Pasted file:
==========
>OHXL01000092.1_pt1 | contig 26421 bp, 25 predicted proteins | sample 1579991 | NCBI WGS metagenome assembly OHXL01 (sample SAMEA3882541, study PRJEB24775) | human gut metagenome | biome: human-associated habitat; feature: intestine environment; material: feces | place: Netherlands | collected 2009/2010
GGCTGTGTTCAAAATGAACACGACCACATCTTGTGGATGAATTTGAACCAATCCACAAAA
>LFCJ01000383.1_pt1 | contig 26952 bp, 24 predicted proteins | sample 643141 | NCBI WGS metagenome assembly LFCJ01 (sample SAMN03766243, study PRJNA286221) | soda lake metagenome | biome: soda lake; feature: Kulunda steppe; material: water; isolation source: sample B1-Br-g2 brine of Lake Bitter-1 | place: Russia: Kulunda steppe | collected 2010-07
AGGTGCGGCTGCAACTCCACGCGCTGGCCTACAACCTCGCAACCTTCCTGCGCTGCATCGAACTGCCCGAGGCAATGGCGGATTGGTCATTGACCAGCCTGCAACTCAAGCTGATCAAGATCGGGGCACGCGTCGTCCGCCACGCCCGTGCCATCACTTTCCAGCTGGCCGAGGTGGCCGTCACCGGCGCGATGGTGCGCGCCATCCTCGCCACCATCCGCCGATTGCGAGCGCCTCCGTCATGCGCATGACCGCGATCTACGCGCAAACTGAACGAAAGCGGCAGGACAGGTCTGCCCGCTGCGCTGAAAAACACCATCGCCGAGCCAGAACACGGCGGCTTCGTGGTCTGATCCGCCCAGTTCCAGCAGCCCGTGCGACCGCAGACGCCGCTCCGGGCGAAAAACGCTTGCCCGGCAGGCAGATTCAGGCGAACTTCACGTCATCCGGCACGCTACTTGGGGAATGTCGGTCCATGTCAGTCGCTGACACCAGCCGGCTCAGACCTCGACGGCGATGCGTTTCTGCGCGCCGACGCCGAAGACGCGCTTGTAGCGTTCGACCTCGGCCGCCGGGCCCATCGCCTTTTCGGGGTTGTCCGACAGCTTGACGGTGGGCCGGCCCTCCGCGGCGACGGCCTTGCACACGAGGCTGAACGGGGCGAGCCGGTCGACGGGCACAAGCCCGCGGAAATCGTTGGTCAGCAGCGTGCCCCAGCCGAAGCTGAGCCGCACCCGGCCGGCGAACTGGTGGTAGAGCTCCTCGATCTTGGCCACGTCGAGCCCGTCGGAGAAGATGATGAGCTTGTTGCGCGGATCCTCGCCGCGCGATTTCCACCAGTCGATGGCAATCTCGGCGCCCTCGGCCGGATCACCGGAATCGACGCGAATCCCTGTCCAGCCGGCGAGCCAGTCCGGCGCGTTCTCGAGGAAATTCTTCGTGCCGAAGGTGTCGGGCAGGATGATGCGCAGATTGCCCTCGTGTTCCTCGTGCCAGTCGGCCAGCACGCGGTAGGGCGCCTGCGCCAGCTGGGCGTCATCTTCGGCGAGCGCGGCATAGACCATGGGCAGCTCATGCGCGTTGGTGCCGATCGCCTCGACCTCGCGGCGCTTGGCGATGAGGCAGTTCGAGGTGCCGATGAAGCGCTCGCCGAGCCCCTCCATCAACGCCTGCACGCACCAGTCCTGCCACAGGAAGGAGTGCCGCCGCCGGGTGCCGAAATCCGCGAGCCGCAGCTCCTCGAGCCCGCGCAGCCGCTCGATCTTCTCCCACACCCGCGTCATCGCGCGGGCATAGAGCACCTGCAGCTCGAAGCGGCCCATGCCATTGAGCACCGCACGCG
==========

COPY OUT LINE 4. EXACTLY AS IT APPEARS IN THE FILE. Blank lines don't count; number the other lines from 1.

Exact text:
AGGTGCGGCTGCAACTCCACGCGCTGGCCTACAACCTCGCAACCTTCCTGCGCTGCATCGAACTGCCCGAGGCAATGGCGGATTGGTCATTGACCAGCCTGCAACTCAAGCTGATCAAGATCGGGGCACGCGTCGTCCGCCACGCCCGTGCCATCACTTTCCAGCTGGCCGAGGTGGCCGTCACCGGCGCGATGGTGCGCGCCATCCTCGCCACCATCCGCCGATTGCGAGCGCCTCCGTCATGCGCATGACCGCGATCTACGCGCAAACTGAACGAAAGCGGCAGGACAGGTCTGCCCGCTGCGCTGAAAAACACCATCGCCGAGCCAGAACACGGCGGCTTCGTGGTCTGATCCGCCCAGTTCCAGCAGCCCGTGCGACCGCAGACGCCGCTCCGGGCGAAAAACGCTTGCCCGGCAGGCAGATTCAGGCGAACTTCACGTCATCCGGCACGCTACTTGGGGAATGTCGGTCCATGTCAGTCGCTGACACCAGCCGGCTCAGACCTCGACGGCGATGCGTTTCTGCGCGCCGACGCCGAAGACGCGCTTGTAGCGTTCGACCTCGGCCGCCGGGCCCATCGCCTTTTCGGGGTTGTCCGACAGCTTGACGGTGGGCCGGCCCTCCGCGGCGACGGCCTTGCACACGAGGCTGAACGGGGCGAGCCGGTCGACGGGCACAAGCCCGCGGAAATCGTTGGTCAGCAGCGTGCCCCAGCCGAAGCTGAGCCGCACCCGGCCGGCGAACTGGTGGTAGAGCTCCTCGATCTTGGCCACGTCGAGCCCGTCGGAGAAGATGATGAGCTTGTTGCGCGGATCCTCGCCGCGCGATTTCCACCAGTCGATGGCAATCTCGGCGCCCTCGGCCGGATCACCGGAATCGACGCGAATCCCTGTCCAGCCGGCGAGCCAGTCCGGCGCGTTCTCGAGGAAATTCTTCGTGCCGAAGGTGTCGGGCAGGATGATGCGCAGATTGCCCTCGTGTTCCTCGTGCCAGTCGGCCAGCACGCGGTAGGGCGCCTGCGCCAGCTGGGCGTCATCTTCGGCGAGCGCGGCATAGACCATGGGCAGCTCATGCGCGTTGGTGCCGATCGCCTCGACCTCGCGGCGCTTGGCGATGAGGCAGTTCGAGGTGCCGATGAAGCGCTCGCCGAGCCCCTCCATCAACGCCTGCACGCACCAGTCCTGCCACAGGAAGGAGTGCCGCCGCCGGGTGCCGAAATCCGCGAGCCGCAGCTCCTCGAGCCCGCGCAGCCGCTCGATCTTCTCCCACACCCGCGTCATCGCGCGGGCATAGAGCACCTGCAGCTCGAAGCGGCCCATGCCATTGAGCACCGCACGCG